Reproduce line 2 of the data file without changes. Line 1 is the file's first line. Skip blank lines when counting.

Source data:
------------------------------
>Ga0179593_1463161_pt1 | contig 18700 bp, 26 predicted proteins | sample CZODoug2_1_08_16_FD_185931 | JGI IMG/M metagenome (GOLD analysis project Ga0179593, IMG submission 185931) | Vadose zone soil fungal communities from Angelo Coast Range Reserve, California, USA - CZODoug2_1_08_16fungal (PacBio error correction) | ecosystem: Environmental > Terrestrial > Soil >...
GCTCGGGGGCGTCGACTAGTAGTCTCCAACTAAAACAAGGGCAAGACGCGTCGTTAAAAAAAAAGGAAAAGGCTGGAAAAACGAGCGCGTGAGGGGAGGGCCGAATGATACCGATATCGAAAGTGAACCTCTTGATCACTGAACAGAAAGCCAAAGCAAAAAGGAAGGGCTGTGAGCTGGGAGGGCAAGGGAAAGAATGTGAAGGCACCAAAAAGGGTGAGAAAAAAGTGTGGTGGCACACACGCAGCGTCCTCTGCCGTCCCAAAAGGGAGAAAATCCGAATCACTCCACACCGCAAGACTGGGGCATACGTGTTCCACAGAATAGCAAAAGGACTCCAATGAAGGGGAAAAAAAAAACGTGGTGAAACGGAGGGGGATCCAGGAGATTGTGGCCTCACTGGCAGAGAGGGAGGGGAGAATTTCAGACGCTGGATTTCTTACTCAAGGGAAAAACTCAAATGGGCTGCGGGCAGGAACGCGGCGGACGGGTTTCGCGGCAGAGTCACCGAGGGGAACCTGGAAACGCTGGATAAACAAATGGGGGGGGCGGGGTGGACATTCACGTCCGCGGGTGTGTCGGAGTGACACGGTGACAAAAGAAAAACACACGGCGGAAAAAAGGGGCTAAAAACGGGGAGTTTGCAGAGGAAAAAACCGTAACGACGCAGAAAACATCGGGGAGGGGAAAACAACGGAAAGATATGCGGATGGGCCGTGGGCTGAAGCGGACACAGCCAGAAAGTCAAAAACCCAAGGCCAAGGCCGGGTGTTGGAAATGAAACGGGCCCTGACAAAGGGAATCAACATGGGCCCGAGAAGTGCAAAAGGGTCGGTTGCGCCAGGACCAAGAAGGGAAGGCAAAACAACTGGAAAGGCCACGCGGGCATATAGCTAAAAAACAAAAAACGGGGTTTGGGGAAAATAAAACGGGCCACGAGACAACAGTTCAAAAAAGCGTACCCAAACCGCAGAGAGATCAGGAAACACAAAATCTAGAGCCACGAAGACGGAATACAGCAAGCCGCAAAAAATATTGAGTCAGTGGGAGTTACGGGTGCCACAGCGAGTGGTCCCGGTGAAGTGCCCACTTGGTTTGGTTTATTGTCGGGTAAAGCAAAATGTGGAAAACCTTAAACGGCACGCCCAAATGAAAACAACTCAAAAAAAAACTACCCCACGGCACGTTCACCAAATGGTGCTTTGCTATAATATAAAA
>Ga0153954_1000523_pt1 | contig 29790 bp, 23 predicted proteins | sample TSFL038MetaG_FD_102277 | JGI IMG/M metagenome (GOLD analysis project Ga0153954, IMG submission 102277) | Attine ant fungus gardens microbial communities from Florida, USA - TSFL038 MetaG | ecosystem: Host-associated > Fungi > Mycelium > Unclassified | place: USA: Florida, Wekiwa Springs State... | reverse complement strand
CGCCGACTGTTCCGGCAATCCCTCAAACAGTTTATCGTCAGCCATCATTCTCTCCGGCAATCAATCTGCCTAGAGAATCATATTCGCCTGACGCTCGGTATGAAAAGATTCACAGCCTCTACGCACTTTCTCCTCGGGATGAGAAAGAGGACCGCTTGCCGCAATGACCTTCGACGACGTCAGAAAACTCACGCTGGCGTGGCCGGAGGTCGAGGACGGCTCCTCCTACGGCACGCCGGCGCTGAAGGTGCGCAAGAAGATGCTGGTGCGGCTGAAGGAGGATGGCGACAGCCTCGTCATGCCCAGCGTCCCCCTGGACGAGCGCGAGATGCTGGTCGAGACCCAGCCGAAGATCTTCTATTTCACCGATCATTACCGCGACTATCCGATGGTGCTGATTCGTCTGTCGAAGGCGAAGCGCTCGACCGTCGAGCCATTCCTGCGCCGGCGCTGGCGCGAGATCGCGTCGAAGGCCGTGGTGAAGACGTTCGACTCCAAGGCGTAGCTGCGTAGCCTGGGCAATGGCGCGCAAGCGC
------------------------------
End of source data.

GCTCGGGGGCGTCGACTAGTAGTCTCCAACTAAAACAAGGGCAAGACGCGTCGTTAAAAAAAAAGGAAAAGGCTGGAAAAACGAGCGCGTGAGGGGAGGGCCGAATGATACCGATATCGAAAGTGAACCTCTTGATCACTGAACAGAAAGCCAAAGCAAAAAGGAAGGGCTGTGAGCTGGGAGGGCAAGGGAAAGAATGTGAAGGCACCAAAAAGGGTGAGAAAAAAGTGTGGTGGCACACACGCAGCGTCCTCTGCCGTCCCAAAAGGGAGAAAATCCGAATCACTCCACACCGCAAGACTGGGGCATACGTGTTCCACAGAATAGCAAAAGGACTCCAATGAAGGGGAAAAAAAAAACGTGGTGAAACGGAGGGGGATCCAGGAGATTGTGGCCTCACTGGCAGAGAGGGAGGGGAGAATTTCAGACGCTGGATTTCTTACTCAAGGGAAAAACTCAAATGGGCTGCGGGCAGGAACGCGGCGGACGGGTTTCGCGGCAGAGTCACCGAGGGGAACCTGGAAACGCTGGATAAACAAATGGGGGGGGCGGGGTGGACATTCACGTCCGCGGGTGTGTCGGAGTGACACGGTGACAAAAGAAAAACACACGGCGGAAAAAAGGGGCTAAAAACGGGGAGTTTGCAGAGGAAAAAACCGTAACGACGCAGAAAACATCGGGGAGGGGAAAACAACGGAAAGATATGCGGATGGGCCGTGGGCTGAAGCGGACACAGCCAGAAAGTCAAAAACCCAAGGCCAAGGCCGGGTGTTGGAAATGAAACGGGCCCTGACAAAGGGAATCAACATGGGCCCGAGAAGTGCAAAAGGGTCGGTTGCGCCAGGACCAAGAAGGGAAGGCAAAACAACTGGAAAGGCCACGCGGGCATATAGCTAAAAAACAAAAAACGGGGTTTGGGGAAAATAAAACGGGCCACGAGACAACAGTTCAAAAAAGCGTACCCAAACCGCAGAGAGATCAGGAAACACAAAATCTAGAGCCACGAAGACGGAATACAGCAAGCCGCAAAAAATATTGAGTCAGTGGGAGTTACGGGTGCCACAGCGAGTGGTCCCGGTGAAGTGCCCACTTGGTTTGGTTTATTGTCGGGTAAAGCAAAATGTGGAAAACCTTAAACGGCACGCCCAAATGAAAACAACTCAAAAAAAAACTACCCCACGGCACGTTCACCAAATGGTGCTTTGCTATAATATAAAA